We have finally wrapped up 2020! This past month has been intense and we’ve done our best to address all the news and changes that can potentially make your sysadmin’s life easier. We’ve included a quick recap video of our December highlights, but you can keep reading for more details.
A new vulnerability (CVE-2020-16166) in pseudo random number generator (PRNG) was found by Amit Klein, vice president of security research at SafeBreach and a security researcher at Israel’s Bar-Ilan University.
The vulnerability opens the door to Cross-Layer Attacks, a new hacking technique that raises a risk of DNS cache poisoning and that can enable the unauthorized identification and tracking of Linux and Android devices.
KernelCare patches for Debian 10, Debian 8, Oracle Linux UEK 5 and 6, Ubuntu 18.04, 20.04 are already available. Patches for RHEL 8 & Oracle Linux UEK 4 will be released early next week. Continue reading “KernelCare Patches for Cross-layer Attack Have Been Released”
Last week, the US Congress officially signed a bipartisan law, The Internet of Things Cybersecurity Improvement Act of 2020, or the IoT Cybersecurity Improvement Act of 2020. Sponsored by Reps. Will Hurd (R-Tex) and Robin Kelly (D-Ill), the law was made to establish that the government purchases only secure devices and closes existing vulnerabilities. The legislation mostly affects U.S. federal government applications, vendor partners, equipment manufacturers and stakeholders that deal with the federal government. However, this law has the potential to have ripple effects that extend beyond security safeguards for government entities, with those in the private industry and consumers more than likely also benefiting from new connected device standards.
We know that frequently updating Linux kernels is critical to the safety of cloud environments – kernels are, after all, a cybersecurity blind spot. But updating kernels is time-consuming and often requires a server restart which can disrupt services.
Today, the security of medical devices is becoming extremely important to assure customers and patients who interact with your devices that their health and personal information is taken seriously. Globally, regulators are increasingly requiring and verifying that devices are as secure as possible before and after product release. To continually address cybersecurity risks to keep patients safe and better protect public health, medical device manufacturers must comply with federal regulations.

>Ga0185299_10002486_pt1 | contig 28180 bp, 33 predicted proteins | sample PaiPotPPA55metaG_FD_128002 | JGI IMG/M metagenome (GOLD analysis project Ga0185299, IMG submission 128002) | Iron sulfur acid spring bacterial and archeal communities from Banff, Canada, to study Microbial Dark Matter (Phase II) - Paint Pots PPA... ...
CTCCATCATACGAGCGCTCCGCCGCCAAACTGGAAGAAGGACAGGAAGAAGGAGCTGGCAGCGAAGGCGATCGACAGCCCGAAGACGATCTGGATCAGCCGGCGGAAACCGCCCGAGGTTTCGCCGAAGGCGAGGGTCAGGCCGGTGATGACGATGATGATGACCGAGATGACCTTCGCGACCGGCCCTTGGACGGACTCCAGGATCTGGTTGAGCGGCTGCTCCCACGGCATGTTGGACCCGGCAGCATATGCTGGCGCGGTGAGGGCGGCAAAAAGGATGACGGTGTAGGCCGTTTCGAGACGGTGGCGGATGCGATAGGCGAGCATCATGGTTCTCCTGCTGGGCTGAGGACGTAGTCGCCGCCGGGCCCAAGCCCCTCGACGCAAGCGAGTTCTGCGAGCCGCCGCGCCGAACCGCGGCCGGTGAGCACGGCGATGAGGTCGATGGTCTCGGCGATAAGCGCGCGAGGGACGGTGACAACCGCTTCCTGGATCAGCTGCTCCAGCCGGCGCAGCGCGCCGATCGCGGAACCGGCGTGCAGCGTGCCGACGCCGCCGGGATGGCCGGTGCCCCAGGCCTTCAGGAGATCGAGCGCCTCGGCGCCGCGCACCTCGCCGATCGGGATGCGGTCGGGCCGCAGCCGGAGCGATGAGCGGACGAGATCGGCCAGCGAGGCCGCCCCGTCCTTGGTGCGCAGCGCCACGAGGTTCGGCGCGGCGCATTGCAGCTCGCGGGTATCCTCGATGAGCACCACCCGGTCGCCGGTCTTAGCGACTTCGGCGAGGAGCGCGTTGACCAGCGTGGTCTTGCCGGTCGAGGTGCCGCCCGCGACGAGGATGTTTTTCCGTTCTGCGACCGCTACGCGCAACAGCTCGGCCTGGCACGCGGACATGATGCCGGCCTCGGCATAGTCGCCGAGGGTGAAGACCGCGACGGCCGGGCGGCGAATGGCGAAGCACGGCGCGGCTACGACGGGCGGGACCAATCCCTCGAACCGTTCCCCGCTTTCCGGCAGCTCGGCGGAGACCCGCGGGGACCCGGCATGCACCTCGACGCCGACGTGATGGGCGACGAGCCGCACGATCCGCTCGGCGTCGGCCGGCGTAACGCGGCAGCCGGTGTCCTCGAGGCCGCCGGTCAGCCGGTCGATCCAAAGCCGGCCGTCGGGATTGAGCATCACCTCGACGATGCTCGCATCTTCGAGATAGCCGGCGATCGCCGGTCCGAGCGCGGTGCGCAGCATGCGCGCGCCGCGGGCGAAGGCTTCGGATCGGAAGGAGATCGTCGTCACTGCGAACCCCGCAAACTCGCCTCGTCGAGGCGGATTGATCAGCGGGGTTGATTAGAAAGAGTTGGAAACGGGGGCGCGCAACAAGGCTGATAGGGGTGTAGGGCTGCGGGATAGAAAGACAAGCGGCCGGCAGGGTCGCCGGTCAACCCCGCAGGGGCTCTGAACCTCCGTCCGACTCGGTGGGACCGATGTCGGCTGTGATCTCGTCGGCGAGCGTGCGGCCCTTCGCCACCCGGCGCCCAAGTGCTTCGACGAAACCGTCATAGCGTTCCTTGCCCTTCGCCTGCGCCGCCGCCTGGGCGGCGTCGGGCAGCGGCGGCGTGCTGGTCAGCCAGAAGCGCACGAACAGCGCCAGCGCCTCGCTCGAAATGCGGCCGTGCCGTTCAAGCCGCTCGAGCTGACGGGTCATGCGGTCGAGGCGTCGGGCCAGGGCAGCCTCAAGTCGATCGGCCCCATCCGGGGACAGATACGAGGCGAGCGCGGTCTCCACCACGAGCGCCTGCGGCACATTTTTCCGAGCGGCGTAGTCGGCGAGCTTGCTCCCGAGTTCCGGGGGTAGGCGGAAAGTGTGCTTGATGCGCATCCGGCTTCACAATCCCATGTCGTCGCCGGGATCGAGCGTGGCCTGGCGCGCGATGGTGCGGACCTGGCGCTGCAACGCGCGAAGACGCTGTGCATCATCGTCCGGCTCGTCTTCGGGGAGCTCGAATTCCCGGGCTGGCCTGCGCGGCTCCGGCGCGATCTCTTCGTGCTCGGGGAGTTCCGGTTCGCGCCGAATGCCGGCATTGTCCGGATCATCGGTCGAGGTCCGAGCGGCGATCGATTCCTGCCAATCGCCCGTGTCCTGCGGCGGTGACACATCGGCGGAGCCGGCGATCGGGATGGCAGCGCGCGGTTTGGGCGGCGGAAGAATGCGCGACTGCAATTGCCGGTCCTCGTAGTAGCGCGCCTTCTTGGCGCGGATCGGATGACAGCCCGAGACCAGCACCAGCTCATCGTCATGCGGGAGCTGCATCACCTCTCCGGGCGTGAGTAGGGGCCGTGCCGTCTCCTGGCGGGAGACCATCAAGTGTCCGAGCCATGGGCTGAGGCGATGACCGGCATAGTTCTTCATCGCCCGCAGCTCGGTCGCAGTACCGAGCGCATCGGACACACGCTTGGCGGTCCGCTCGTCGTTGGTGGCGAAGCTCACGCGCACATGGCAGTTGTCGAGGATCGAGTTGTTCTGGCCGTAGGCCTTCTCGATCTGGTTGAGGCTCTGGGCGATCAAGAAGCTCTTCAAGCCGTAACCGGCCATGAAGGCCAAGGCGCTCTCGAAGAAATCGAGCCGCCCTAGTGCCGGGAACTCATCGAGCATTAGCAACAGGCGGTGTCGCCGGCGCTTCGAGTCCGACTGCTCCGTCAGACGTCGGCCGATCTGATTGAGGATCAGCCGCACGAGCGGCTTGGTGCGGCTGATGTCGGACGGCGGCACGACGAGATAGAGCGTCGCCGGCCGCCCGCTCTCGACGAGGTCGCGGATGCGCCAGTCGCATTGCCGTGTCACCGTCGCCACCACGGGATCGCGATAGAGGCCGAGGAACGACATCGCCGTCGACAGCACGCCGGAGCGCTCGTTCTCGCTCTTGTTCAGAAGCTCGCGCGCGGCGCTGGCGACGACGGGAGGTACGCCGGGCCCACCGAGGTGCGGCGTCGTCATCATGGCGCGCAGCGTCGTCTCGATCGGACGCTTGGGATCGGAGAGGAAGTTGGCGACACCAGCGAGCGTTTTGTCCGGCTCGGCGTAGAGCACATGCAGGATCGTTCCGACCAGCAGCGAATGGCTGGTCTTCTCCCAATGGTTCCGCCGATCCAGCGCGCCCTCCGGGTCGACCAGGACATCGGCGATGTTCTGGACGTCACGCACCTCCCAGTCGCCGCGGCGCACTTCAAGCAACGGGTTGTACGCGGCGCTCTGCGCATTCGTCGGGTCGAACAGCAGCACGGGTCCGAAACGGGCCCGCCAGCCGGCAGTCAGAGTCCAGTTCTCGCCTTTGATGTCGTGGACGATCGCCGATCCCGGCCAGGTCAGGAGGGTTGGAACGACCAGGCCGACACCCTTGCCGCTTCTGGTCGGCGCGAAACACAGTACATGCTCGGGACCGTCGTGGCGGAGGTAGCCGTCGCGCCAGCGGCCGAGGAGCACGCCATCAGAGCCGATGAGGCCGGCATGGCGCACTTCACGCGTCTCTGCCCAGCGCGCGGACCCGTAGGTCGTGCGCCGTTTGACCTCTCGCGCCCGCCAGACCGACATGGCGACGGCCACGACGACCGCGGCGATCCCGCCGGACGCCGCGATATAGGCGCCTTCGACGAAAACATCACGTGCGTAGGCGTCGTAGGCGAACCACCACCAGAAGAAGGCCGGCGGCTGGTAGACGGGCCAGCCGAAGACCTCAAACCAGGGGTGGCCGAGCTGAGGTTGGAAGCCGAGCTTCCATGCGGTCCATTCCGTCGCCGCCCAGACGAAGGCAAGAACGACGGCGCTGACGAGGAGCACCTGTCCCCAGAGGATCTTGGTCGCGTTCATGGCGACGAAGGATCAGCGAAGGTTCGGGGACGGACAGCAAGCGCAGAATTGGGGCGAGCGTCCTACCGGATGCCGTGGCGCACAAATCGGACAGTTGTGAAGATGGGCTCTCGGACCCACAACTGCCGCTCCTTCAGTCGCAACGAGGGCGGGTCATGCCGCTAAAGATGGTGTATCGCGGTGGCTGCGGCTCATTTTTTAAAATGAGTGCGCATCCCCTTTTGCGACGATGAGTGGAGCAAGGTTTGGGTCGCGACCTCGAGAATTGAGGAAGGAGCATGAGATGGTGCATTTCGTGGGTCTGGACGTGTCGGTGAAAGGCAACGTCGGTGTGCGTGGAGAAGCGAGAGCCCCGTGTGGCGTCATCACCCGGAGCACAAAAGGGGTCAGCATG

CentOS is a fork of Red Hat Enterprise Linux (RHEL) and undoubtedly a popular choice to deploy on production servers because of its rock-solid stability and compatibility. But, now with CentOS Stream, Red Hat just killed CentOS as we know it. And as expected, people started to fork Red Hat to give a viable community-based alternative to RHEL.
As we already maintain CloudLinux OS, we plan to release a free, open-sourced, community-driven, 1:1 binary compatible fork of RHEL® 8 (and future releases) in the Q1 of 2021. We will create a separate, totally free operating system (OS) that is fully binary compatible with RHEL® 8 (and future versions). We will sponsor the development & maintenance of such OS and work on establishing a community around this OS, with the governing board from members of the community.
Big news from the OpenSSL team – they issued the fix for a new CVE-2020-1971 that causes servers’ disruptions via x509v3 certificate fields. The good news is that it cannot result in data theft; however, it has the ability to shut down your servers and paralyse the company’s operation flows. OpenSSL 1.1.1 and 1.0.2 versions are affected by this issue. Other OpenSSL releases are out of support, have not been checked and with high probability will not be addressed by the vendor.
Right now, the KernelCare Team is doing a delicate work of porting the vendor’s 1.1.1 patches to v.1.1.0 and enriching it with the live patching technology. The rebootless patches for both supported and unsupported versions of OpenSSL will be delivered in 24 hours for CentOS6, and 7 with the patches for the rest supported distributions released later this week.
The Internet of Things (IoT) has been adopted by an increasing number of enterprises recently, and it has become an essential part of edge computing. IoT projects are being added to the enterprise because they can bring value to the business by adding an intelligence and automation capability in situations where it wasn’t available before. However, with the amount of personal or sensitive data being stored at the edge, you could be at risk for a data breach through devices in your network that are unpatched for long periods of time – if ever.
Cloud provisioning has steadily replaced locally hosted servers. It’s simply much faster, and often cheaper, to fire up cloud-hosted Linux VMs to handle workloads and to scale in response to demand. Continue reading “Cloud Servers Need Updating Too”
The IoT is an integral part of many network infrastructures and a feature of everyday life for consumers. On the enterprise level, there are smart buildings, public utilities, and smart factories that rely upon online connectivity to operate smoothly via a network of physical nodes. Companies invest trillions of dollars in IoT tech to develop the most cutting-edge technologies and meet future economic challenges.